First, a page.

The Last Case of Benedict Fox review
Gameffine presents The Last Case of Benedict Fox review. Descend into a limbo of decaying memories as Benedict Fox, a self-proclaimed detective bound to his demon companion.
Product Brand: Plot Twist
Product Currency: USD
Product Price: $24.99
Product In-Stock: InStock
No more than 3 months since we last saw a Lovecraftian game hit Steam, Cthulu is back on the menu. This time, however, Lovecraftian ‘inspirations’ are shaping a Metroidvania of all things. The Last Case of Benedict Fox, one of my personal highlights of last Steam Next Fest, is out now and is in desperate need of a review. And as usual, we’ve got you covered. Presenting our The Last Case of Benedict Fox review.
The Last Case of Benedict Fox is a 2.5D Metroidvania developed by Plot Twist and published by Rogue Games. It’s now available to purchase on PC and Xbox Series XIS. This review is based on the PC version.
As per the title, you put on the curious shoes of one Benedict Fox, a self-proclaimed detective. But unlike your standard trench-coat and Fedora wearing noir dick, Benedict has something special up his sleeve. He’s bound to The Companion, an eldritch entity not unlike the Darkness from, well…the Darkness. Two for the price of one! Using his supernatural abilities, Benedict can tap into the memories of the long-dead The whole game revolves around Benedict exploring the memories of his deceased father and his wife who shares the same fate to solve, you guessed it – a mystery!
While this all sounds interesting, the game sets up the premise very half-assed. The opening cutscene doesn’t do any favors, and you’re suddenly thrown into the action. The game expects you to be familiar with who Benedict is and what he’s up to. At this point, I genuinely looked up the name Benedict, thinking the game was based on an existing IP. But, nope. Thankfully, the story opens up after a while, and it legit gets interesting as you progress more and more. Aside from the lackluster intro, the game manages to maintain enough mystery and intrigue all the way to the end.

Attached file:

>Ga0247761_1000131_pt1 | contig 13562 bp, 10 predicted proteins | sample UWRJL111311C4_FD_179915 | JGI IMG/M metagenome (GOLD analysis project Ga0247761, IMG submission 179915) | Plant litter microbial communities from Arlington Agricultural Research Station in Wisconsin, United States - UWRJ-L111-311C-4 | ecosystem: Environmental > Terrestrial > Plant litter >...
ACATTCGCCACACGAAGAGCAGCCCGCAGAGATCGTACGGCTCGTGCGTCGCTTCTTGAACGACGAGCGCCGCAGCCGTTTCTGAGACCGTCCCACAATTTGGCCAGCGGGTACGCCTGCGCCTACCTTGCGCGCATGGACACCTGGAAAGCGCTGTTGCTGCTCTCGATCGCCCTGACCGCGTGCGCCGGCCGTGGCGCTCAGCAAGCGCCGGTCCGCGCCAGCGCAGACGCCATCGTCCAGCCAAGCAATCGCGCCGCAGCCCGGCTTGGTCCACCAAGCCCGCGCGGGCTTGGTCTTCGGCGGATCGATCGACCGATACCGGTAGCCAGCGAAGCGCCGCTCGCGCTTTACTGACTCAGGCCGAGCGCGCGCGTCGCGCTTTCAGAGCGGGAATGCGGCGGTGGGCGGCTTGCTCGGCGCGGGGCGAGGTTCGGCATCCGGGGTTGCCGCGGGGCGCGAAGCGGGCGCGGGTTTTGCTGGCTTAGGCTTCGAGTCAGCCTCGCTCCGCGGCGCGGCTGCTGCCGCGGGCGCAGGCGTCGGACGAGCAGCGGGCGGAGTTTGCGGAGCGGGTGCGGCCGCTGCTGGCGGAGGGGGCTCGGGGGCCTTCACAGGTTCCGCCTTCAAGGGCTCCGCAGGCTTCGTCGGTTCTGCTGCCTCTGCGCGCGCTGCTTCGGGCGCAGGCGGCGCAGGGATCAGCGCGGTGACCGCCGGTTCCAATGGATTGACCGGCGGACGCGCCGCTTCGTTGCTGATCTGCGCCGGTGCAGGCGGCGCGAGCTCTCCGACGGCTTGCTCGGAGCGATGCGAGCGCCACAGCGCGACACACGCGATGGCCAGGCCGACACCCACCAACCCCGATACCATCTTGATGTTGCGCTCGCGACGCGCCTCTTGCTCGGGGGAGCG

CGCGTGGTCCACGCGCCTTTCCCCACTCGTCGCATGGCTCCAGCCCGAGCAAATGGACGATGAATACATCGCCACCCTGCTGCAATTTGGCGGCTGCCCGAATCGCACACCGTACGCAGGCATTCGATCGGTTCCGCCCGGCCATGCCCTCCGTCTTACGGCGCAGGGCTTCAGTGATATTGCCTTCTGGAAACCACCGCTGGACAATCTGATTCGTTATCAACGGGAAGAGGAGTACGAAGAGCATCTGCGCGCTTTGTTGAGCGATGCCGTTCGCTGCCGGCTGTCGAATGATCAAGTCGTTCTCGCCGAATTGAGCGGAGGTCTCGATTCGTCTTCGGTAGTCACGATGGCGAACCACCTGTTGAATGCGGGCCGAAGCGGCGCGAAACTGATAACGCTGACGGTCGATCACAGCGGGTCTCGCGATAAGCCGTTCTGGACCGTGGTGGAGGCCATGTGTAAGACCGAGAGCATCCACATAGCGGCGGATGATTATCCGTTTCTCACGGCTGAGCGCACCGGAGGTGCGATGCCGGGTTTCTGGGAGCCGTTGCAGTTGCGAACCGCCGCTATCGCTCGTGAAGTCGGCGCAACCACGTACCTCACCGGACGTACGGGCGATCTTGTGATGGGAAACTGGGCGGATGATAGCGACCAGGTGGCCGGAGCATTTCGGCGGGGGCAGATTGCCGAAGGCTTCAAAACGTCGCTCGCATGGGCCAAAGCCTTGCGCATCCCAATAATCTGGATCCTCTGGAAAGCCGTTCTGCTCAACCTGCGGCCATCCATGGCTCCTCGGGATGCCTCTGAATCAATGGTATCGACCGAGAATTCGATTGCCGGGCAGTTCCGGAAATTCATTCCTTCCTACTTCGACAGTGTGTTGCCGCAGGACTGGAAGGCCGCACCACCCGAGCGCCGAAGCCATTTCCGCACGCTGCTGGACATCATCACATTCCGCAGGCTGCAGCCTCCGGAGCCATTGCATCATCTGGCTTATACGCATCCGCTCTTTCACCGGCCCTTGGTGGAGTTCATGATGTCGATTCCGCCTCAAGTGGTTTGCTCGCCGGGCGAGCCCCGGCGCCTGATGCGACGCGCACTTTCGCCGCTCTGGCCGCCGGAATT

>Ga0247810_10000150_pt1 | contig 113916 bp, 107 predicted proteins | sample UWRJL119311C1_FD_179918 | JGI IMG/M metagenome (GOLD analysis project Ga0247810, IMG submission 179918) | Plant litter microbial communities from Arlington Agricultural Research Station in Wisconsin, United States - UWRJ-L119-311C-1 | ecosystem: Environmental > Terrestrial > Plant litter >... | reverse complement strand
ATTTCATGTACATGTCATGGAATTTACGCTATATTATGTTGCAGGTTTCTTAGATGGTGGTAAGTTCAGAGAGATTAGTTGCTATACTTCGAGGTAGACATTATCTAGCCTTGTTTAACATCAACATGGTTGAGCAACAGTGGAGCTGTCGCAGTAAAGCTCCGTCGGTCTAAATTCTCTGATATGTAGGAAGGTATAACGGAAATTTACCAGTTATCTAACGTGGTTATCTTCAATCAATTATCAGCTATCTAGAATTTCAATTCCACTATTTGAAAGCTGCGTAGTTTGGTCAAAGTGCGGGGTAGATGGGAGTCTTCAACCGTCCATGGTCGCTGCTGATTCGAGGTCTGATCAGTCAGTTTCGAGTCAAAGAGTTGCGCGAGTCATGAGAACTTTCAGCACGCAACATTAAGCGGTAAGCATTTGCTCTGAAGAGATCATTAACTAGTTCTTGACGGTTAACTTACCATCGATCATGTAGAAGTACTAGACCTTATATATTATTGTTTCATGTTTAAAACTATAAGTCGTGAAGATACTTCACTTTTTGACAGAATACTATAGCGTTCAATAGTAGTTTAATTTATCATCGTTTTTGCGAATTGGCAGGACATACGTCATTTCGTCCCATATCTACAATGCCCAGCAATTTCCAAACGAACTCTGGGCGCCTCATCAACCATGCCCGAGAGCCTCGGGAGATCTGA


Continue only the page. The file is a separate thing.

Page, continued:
A for Art
If there’s one thing, The Last Case of Benedict Fox does unarguable great, it’s the art design. The 2.5D Metroidvania looks stunning whether you’re playing it on a handheld like the Steam Deck or a bigass 4k TV. The colorful environments are choke full of detail and give away snippets of environmental storytelling by combining generic level templates with personalized elements. It truly feels like you’re exploring the dark and twisted minds of troubled individuals. From swamps littered with fleshy goo to icy hallways and dark corridors, The Last Case of Benedict Fox scores an A for its art design.
The same can’t be said for the sound design, however. Aside from Craig Hustler, who voices The Companion, everyone else puts in a wooden performance. Sub-par voice acting is the least of the problem. Sound mixing is the biggest culprit here, causing muted combat sounds and inconsistent sound quality throughout the game. Music, on the other hand, is pretty good and fits the early-Jazz thing they have going on.
The Fall of Benedict Fox
Unfortunately, The Last Case of Benedict Fox drops the proverbial ball hard when it comes to the gameplay. Movement and controls make or break a Metroidvania and Benedict Fox does not feel good to control. The running animations feel too sped up and actions like jumping feels very stiff. Not to mention that your double/triple jumps are not free-form, but are limited by an anchoring point. You’ll spend a lot of time repeating platforming sections due to the controls not feeling responsive. Moreover, the game lacks something as basic as a general sense of direction. I don’t expect Metroidvania’s to hold my hand, but the objectives of The Last Case of Benedict Fox are too obtuse and ‘out there’. Do yourself a favor and turn on the exploration accessibility option if you want to get anything done. The only time I managed to make significant progress in the game was due to blind luck and random exploration.
Then there’s the combat, which is utterly basic and painfully underwhelming. Benedict can fight enemies using his Bayonet, a limited-ammo flare gun and The Companion’s abilities. There is also an upgrade system present for weapons and eldritch abilities that require you to explore and find specific items. Yet, despite all the options available, the combat comes across as an unsatisfying experience largely due to bad sound mixing, lackluster hit feedback and its inherent repetitive nature.
Not everything is bad. The puzzles, of which are many, are of very good quality. Most of them involve solving comprehension and logic puzzles using a conundrum machine. There are also some pretty difficult puzzles, like the one involving a piano. But, if you find the puzzles too difficult, you can basically skip them altogether with the help of accessibility options.
The Last Case of Benedict Fox bolster a stunning art direction, interesting puzzles and an engaging story. However, that’s just not enough to make it a worthwhile purchase. Clunky gameplay, unsatisfying combat and a general sense of aimlessness drags down the whole experience. The developers are said to be working on a patch that adds control remapping, performance improvement and puzzle difficulty rebalancing. But it’s a pass for now.
FINAL RATING: 63/100